swearingen

Swearingen requests hearing on DNA testing; DA’s office focused on execution date


march 15,2014

Attorneys for convicted killer Larry Ray Swearingen filed opposition to the state’s motion to set an execution date, arguing the Court of Criminal Appeals remanded the case for further proceedings.

A motion was filed in early March with the state of Texas for a tentative execution date of April 24. However, Swearingen “respectfully” requested a hearing in the 9th state District Court of Judge Kelly Case the week of May 12.

That hearing, if approved, would consider the effect of the appeals court’s remand on DNA testing, as well as the state’s request for an execution date, said James Rytting, Swearingen’s attorney.

“If they (the CCA) wanted to issue an execution date they could have established one by themselves,” Rytting said.

Swearingen was convicted for the murder of 19-year-old Melissa Trotter. She was last seen leaving the Montgomery College campus with Swearingen on Dec. 8, 1998. Her body was found by hunters in the Sam Houston National Forest Jan. 2, 1999, north of Lake Conroe.

Trotter’s death was determined to be a homicide, and that she was sexually assaulted then strangled by piece of pantyhose.

Bill Delmore, appellate attorney with the Montgomery County District Attorney’s Office, said Swearingen’s attorneys have started “grasping at straws.”

In their opposition to the state’s request for an execution date, Swearingen’s attorneys contend where the Court of Criminal Appeals has remanded the case for additional proceedings, it “would be an abuse of discretion” to ignore the “plain language” of the opinion issued by the appellate court in this case and instead set an execution date.

However, Delmore said Swearingen’s case was remanded back to the district court in Montgomery County to deny future requests for DNA testing, and to set an execution date.

A briefing schedule for both parties regarding the effect of the appeals court’s remand was suggested by Rytting on or before May 2.

(yourhoustonnews)

TEXAS – CCA Denies DNA Testing in Swearingen Case


UPDATE

 

Court Reverses DNA Testing Decision in Swearingen Case

The state’s highest criminal court on Wednesday unanimously reversed a lower court’s decision to allow further DNA testing in the case of death row inmate Larry Swearingen, sending his case back to a district court for further proceedings.

Swearingen was sentenced to death in 2000 after he was convicted of kidnapping, raping and killing 19-year-old Melissa Trotter in Montgomery County. His lawyers say DNA testing on evidence found near Trotter’s body could prove his innocence, but prosecutors say further testing is unnecessary.

James Rytting, a lawyer representing Swearingen, said he would revisit the present motion for further DNA testing now that the case is before the district court once again.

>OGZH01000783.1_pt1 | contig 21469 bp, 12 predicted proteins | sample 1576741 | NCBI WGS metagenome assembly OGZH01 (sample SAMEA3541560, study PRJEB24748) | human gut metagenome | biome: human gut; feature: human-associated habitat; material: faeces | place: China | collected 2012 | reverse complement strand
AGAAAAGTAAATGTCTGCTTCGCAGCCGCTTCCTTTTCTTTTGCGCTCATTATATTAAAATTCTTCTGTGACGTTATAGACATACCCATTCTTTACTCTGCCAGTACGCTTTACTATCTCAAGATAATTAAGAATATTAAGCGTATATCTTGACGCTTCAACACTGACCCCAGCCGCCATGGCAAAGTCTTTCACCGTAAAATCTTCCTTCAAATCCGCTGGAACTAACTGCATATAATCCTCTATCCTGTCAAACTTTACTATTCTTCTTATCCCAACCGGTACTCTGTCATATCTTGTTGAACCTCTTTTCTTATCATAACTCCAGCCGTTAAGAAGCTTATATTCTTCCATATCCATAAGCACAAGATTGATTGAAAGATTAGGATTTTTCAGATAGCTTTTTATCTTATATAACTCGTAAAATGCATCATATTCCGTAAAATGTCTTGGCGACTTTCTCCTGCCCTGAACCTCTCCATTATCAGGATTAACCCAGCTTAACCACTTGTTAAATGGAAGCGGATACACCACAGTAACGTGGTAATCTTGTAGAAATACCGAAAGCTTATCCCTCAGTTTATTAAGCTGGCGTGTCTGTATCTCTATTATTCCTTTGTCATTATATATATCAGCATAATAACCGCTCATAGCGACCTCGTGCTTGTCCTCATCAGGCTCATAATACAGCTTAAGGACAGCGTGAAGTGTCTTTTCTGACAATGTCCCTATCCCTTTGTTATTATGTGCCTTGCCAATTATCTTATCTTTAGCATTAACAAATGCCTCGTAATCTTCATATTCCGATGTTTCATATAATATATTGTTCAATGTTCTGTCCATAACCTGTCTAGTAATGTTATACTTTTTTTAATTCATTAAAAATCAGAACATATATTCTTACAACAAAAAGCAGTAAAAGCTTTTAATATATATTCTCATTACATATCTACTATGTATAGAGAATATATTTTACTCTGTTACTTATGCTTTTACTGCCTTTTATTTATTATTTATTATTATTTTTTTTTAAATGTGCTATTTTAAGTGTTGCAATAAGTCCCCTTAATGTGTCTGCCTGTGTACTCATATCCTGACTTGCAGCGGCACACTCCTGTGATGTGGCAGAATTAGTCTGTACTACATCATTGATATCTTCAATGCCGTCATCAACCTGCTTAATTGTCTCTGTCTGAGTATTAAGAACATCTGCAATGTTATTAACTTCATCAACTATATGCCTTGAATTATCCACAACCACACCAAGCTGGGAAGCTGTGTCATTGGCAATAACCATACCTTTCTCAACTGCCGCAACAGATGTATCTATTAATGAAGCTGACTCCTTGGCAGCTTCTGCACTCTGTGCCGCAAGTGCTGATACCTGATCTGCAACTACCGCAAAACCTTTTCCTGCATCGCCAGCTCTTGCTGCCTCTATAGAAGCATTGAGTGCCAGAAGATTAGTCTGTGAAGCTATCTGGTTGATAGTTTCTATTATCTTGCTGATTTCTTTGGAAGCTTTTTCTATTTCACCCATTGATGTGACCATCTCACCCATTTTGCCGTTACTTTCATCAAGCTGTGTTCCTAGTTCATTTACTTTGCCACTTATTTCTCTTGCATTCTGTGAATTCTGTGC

“They remanded it,” Rytting said of the Court of Criminal Appeals’ decision. “They didn’t say DNA testing is completely forbidden.”

Bill Delmore, the Montgomery County assistant district attorney prosecuting Swearingen’s case, said he would ask the court to set another execution date, adding that there was a “mountain of evidence” of Swearingen’s guilt.

“Here we are, back where we started,” he said.

february 5, 2014

Death row inmate Larry Swearingen cannot prove that biological materials exist on evidence connected to the 1998 murder of Melissa Trotter – including on the alleged murder weapon – and therefore is not entitled to DNA testing of those items, the Court of Criminal Appeals ruled this morning.

Swearingen was convicted and sentenced to die for the 1998 murder of 19-year-old Trotter, a Montgomery County community college student who disappeared from her college campus on Dec. 8, 1998. Her body was found several weeks later, by a group of hunters, in the Sam Houston National Forest near Lake Conroe.

Swearingen was seen with Trotter on campus not long before she disappeared. He has maintained his innocence and has been seeking DNA testing for a decade. Among the never-before-tested items of evidence are two lengths of pantyhose – one used to strangle Trotter, found around her neck, the other later found by Swearingen’s former landlord inside a house Swearingen and his wife had previously rented from the man.

The state maintains that visual comparison proves the two pieces came from a single pair of hose. Neither piece has ever been subjected to DNA analysis.

In ruling against Swearingen on Wednesday, Judge Paul Womack wrote for the unanimous court that a district court ruling that last year approved the requested DNA testing would be overturned because Swearingen “cannot prove the existence of biological material” that could be tested. Although the defense presented to the district court expert testimony that biological evidence would “likely” be found on the pantyhose that is not enough to secure testing, the court ruled. “[W]e have explicitly held that appellee must prove biological material exists and not that it is merely probable.”